Scientists already know more about the nervous system, HIV and cancer from studies on squid, sea squirts and clams.
Before they can even start studies like these, though, someone has to get marine animals out of the sea and into their labs.
Grocer of the seas
At the Marine Biological Laboratory in Woods Hole, Mass, that someone is David Remsen.
Remsen is the kind of sea-ready East Coaster who wears shorts and sunglasses on a research boat when everyone else is wearing a coat. He oversees a team that catches, stores and raises marine animals for biomedical researchers at the lab to study.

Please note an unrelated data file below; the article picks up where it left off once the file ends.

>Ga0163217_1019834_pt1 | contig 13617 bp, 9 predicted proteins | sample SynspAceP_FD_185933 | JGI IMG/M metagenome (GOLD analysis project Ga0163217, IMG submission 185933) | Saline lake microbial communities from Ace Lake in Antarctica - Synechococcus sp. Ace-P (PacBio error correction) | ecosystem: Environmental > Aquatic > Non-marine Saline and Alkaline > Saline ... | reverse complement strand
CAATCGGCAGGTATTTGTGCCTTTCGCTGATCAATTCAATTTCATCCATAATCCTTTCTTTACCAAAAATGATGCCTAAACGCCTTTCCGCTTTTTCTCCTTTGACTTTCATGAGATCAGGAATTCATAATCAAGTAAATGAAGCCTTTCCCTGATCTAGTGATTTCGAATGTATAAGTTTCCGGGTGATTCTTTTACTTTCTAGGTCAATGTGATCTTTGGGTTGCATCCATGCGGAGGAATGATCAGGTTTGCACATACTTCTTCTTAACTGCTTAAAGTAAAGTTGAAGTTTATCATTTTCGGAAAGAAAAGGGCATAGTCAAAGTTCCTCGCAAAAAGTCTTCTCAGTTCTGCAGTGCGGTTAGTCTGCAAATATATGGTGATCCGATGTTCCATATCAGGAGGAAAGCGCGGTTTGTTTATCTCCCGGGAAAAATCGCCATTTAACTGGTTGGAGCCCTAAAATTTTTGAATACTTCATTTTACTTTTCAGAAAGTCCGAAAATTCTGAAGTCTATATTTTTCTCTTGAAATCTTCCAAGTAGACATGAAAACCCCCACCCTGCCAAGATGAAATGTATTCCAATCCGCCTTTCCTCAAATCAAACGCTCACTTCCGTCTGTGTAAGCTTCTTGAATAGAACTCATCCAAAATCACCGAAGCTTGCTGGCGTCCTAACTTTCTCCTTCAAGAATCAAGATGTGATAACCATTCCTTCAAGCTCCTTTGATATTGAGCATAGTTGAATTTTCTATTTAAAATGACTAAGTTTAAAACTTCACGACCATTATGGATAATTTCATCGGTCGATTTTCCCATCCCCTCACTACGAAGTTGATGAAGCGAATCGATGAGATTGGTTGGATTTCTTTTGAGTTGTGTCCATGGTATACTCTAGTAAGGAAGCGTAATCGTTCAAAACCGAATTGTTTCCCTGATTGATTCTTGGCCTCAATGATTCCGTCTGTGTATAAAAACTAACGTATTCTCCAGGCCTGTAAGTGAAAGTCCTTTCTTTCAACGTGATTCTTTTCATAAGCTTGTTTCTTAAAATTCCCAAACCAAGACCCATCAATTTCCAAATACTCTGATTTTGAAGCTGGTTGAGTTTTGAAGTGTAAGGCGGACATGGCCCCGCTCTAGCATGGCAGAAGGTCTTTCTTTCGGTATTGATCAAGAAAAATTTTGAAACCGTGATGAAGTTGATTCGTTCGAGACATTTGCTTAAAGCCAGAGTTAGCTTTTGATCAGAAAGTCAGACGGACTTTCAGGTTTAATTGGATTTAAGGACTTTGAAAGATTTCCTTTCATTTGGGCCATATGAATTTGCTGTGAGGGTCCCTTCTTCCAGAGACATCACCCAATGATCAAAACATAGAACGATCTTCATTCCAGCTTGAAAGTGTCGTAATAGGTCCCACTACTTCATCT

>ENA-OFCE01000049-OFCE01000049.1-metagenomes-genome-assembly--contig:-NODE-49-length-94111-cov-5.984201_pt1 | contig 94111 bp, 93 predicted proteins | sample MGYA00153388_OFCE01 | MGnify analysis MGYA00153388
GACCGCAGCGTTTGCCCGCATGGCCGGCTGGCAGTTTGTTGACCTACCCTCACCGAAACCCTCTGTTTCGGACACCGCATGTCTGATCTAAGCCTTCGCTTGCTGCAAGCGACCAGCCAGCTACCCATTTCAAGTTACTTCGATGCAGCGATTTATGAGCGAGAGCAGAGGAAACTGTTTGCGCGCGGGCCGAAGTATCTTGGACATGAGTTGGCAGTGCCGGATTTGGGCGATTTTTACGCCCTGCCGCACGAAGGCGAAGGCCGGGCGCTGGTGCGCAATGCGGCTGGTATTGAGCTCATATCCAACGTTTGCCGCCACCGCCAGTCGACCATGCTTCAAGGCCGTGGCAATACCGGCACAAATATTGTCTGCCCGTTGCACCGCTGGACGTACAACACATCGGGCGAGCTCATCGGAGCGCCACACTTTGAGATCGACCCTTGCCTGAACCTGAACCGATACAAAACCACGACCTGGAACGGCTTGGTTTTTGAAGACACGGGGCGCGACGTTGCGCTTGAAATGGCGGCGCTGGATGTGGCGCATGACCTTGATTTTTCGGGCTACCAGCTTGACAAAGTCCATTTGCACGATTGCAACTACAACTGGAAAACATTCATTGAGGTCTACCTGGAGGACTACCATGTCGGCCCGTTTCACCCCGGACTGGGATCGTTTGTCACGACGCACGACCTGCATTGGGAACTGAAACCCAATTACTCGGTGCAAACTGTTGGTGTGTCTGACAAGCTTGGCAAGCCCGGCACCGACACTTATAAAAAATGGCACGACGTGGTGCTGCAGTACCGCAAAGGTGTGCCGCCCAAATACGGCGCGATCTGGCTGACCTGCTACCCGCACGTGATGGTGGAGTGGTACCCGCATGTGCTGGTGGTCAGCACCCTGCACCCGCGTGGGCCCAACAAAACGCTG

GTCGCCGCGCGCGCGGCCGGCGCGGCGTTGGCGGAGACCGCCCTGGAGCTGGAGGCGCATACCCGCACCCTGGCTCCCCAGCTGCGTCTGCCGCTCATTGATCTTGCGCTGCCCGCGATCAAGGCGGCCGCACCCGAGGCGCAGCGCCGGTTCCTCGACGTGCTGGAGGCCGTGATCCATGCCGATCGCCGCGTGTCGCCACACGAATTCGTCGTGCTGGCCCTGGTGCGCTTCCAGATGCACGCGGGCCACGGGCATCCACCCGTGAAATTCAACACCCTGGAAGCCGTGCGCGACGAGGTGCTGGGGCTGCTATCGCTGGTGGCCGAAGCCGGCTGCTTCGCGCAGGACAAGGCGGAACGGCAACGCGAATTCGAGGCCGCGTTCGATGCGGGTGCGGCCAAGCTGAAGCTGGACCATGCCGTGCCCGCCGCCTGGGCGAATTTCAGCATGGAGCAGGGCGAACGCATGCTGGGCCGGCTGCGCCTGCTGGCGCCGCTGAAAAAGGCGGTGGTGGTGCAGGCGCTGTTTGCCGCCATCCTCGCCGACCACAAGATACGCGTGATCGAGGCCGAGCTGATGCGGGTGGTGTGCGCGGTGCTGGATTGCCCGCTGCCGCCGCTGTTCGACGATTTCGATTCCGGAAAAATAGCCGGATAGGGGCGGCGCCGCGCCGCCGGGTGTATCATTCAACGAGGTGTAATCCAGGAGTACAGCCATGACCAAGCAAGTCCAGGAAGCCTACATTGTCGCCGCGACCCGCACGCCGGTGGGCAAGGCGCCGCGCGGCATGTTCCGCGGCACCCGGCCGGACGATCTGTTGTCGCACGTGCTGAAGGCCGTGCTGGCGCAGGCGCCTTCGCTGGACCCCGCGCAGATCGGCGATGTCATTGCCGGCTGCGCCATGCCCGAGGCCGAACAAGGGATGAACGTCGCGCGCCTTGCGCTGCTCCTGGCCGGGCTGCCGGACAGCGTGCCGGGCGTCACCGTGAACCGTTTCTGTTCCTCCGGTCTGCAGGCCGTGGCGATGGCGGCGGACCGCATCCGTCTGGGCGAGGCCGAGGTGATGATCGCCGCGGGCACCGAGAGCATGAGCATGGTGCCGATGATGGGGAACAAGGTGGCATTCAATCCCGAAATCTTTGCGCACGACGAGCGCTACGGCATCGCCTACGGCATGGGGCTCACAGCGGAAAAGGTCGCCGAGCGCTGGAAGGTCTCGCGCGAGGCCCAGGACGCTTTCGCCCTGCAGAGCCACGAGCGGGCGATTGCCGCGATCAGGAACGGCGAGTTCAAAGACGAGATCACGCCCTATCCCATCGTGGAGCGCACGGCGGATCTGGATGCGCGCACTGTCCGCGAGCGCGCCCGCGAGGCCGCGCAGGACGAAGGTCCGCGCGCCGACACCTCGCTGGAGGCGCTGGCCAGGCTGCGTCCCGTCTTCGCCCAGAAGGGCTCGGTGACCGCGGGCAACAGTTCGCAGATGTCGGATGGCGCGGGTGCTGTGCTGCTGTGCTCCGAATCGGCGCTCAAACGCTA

Remsen grew up in Woods Hole, a town on Cape Cod that has a population of about 800 but boasts six major marine research institutions.
“You can’t swing a stick without hitting a marine biologist of some kind around here,” Remsen said. “I just was exposed to this my whole life.”
Remsen credits a summer science school in Woods Hole with igniting his passion for marine biology.
“What better way [to get interested in science] than mucking around with a bunch of seven year olds in the swamps and on the beaches, getting dirty and showing off in front of your friends picking up critters?” Remsen said.
Click here to read the rest of this article at NewsWork’s website!